SCH 304 may try to keep the actual number of free slots SA within the desired range DR. For example, the desired range DR can be represented by the formula, DR=INT[f1(S, . . . ), S, . . . )], where f1 and f2 are functions of S and any other relevant parameters that determine the lower bound and the upper bound for the desired range, such that 0<f1(S, . . . )≦f2(S, . . . ). The other parameters can be, for example, number of client devices 314 currently being serviced by CSM 302, projected service demands from client devices 314, number of service requests, resource request rate, time, current size of VM pool 316, maximum capacity of VM pool 316, average provisioning time (i.e., boot time) for VMs, proportions among the types of logical resources requested, etc.
  • [0051]
    These various parameters can be factored into the determination of the ideal number of available resources and other margins. In one aspect, upper and lower bounds may be defined by functions f1=S−M and f2=S+M, where M is a configurable margin. Other more sophisticated formulas can be employed to determine the more desirable margins. In one embodiment, VM pool 316 can be populated with its desired size S when CSM 302 is being initialized, however, once the number of actual free slots SA falls outside the desired range DR (e.g., in the course of receiving various requests from and providing service to client devices 314), CSM 302 may add more free slots by provisioning more VMs or remove excess free slots by removing VMs from VM pool 316.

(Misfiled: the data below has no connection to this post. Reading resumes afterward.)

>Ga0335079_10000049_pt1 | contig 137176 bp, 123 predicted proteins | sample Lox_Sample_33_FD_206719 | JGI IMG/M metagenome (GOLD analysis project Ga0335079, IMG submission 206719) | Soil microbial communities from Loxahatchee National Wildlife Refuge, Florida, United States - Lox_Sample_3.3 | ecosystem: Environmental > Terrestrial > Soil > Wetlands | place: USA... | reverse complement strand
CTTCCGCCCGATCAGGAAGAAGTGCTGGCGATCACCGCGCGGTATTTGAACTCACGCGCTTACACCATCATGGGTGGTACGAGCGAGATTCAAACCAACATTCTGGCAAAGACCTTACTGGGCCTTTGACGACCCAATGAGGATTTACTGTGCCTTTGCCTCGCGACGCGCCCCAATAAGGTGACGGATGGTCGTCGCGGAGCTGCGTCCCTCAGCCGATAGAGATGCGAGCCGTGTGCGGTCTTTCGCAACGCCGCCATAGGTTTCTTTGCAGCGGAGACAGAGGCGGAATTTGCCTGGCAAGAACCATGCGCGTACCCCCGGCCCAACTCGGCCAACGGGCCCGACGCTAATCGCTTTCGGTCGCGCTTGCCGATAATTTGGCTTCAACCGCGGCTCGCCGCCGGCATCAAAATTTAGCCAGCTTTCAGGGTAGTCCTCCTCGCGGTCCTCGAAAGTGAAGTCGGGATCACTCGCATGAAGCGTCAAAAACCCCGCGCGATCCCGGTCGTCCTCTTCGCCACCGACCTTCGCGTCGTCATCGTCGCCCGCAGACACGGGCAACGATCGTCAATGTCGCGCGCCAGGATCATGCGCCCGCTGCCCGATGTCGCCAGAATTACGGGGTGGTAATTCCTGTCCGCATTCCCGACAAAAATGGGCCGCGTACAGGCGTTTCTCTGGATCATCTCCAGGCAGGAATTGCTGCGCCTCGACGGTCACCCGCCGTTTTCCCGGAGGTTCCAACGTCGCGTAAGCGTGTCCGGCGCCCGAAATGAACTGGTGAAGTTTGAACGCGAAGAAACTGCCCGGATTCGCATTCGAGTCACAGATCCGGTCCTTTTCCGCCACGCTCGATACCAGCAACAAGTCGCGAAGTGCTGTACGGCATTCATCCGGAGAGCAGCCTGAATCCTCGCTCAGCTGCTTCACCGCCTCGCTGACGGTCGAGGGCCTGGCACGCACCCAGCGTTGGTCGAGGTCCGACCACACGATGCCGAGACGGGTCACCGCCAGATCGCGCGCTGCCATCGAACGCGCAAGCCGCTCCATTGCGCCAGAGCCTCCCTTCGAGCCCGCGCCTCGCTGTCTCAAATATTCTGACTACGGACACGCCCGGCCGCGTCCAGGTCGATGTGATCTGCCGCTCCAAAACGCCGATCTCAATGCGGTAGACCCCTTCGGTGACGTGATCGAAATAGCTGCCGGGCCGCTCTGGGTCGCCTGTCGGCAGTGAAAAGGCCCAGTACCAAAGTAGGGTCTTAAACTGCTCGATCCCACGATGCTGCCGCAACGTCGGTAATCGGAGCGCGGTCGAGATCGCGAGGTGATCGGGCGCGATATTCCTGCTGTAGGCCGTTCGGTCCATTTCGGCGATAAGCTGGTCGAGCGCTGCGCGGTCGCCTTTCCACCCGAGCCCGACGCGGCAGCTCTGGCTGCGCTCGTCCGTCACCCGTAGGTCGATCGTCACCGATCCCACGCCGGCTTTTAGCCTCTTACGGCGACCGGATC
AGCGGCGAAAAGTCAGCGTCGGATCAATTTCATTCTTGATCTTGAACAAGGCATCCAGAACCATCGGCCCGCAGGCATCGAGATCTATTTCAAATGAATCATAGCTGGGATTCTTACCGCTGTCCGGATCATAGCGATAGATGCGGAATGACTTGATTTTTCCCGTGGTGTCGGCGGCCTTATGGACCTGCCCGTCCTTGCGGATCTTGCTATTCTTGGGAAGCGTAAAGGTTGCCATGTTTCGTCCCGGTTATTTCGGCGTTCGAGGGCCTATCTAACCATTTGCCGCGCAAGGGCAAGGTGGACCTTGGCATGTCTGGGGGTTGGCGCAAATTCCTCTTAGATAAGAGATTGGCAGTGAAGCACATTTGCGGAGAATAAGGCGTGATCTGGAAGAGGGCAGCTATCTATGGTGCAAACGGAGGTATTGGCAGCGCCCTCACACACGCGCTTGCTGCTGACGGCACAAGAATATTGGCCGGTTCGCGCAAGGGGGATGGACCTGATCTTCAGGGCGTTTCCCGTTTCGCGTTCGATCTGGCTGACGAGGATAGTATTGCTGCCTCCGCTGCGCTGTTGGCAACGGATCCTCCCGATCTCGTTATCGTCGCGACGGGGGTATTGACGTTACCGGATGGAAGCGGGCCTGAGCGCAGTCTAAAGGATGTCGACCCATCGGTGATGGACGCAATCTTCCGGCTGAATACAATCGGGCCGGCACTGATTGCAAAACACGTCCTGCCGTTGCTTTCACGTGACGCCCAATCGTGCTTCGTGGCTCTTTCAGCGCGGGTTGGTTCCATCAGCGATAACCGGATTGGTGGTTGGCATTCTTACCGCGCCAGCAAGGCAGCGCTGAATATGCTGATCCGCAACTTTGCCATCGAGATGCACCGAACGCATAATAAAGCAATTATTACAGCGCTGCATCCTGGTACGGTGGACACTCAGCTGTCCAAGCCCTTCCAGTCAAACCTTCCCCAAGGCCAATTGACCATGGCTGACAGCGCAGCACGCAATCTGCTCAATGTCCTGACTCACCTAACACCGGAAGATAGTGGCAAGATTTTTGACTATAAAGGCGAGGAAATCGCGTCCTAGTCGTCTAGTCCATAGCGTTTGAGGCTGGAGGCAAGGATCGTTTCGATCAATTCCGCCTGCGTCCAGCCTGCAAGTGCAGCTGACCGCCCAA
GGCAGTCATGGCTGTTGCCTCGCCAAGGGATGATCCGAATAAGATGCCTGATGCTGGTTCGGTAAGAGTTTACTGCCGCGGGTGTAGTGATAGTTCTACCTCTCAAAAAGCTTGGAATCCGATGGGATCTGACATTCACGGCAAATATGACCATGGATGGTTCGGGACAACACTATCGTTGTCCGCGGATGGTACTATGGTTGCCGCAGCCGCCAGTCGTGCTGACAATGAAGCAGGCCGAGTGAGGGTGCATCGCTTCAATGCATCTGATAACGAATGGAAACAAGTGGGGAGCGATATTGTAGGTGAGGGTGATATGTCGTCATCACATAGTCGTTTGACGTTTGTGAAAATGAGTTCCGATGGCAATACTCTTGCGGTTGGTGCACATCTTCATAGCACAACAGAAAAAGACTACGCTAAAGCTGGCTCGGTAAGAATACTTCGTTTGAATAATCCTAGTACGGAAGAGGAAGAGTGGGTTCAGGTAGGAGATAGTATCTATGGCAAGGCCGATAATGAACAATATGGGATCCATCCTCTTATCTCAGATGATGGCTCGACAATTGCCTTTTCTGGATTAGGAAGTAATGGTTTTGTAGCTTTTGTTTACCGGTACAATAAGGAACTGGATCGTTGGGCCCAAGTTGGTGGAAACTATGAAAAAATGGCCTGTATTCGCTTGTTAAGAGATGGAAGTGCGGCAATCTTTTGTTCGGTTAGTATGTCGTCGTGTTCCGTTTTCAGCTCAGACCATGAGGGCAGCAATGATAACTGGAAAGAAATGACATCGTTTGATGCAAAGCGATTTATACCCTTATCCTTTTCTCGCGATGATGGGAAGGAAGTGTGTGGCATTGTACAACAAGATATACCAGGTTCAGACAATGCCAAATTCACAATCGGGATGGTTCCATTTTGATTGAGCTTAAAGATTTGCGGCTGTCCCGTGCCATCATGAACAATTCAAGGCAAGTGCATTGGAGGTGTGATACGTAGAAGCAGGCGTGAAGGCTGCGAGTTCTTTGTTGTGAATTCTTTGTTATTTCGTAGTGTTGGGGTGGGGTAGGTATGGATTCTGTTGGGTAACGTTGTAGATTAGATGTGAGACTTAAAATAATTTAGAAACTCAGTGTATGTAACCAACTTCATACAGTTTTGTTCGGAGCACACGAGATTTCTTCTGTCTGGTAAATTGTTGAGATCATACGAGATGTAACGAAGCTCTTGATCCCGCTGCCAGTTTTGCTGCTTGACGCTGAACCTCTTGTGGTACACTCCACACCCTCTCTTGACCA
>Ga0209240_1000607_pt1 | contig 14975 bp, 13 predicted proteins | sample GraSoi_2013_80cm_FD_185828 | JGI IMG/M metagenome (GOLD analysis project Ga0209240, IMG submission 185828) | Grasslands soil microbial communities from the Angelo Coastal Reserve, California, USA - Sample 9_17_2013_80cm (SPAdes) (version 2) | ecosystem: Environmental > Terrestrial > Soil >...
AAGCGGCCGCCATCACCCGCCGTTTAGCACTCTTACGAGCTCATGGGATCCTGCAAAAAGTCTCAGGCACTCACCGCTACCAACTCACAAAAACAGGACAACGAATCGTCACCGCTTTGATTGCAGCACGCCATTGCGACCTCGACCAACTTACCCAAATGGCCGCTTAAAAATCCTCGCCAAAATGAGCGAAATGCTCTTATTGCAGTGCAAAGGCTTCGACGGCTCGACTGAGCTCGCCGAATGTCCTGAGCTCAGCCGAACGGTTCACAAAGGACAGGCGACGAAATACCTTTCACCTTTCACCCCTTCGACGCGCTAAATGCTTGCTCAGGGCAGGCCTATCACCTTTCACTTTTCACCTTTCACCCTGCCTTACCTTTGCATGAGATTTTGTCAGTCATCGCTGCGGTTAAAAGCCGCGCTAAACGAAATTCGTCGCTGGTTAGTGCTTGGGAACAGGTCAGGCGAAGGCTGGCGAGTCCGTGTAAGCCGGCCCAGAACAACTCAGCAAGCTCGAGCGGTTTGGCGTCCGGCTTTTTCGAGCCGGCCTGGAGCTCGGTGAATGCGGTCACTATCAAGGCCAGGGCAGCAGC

• [0052]
    Optionally, SCH 304 may have a deficit flag (not shown) that can be “raised” to signify that the number of available slots has dropped below the desired range and that the slots need to be adjusted accordingly. In one embodiment, the deficit flag is connected to a physical sensor or an input device that keeps track of the number of available slots. In another embodiment, the deficit flag is implemented with software. In yet another embodiment, the deficit flag consists of both hardware and software components. A flag can be a Boolean variable. SCH 304 can have more than one deficit flag to keep track of different sets of virtual slots. SCH 304 may also rely on other types of logical flags to signal to the other components of CSM system 302, such as PM 308 and VMM 310, about various states of scheduling function 304 and/or abstraction layer 312. For example, SCH 304 may use a flag o indicate that VM pool 316 has too many running VMs. Once the issue that is related to the raised flag is resolved, the flag can be “lowered” by SCH 304 or other components of CSM system 302.
  • [0053]
    Once the number of free slots falls outside the desired range, the pool management function (PM) 308 may add or remove instances to a standby service VM pool 316, which tries to maintain around S free slots ready for deployment. The instructions to add or remove free slots may be issued by SCH 304. In another embodiment, PM 308 may detect that a deficit flag or any other flag is raised and then determine for itself that the number of free slots may need adjustment. PM function 308 can operate statically (i.e., run only a fixed number of times or run on a predetermined schedule) or it can operate dynamically (i.e., run continuously or whenever a need rises). For this purpose, PM function 308 can take inputs such as, for example, a resource request rate.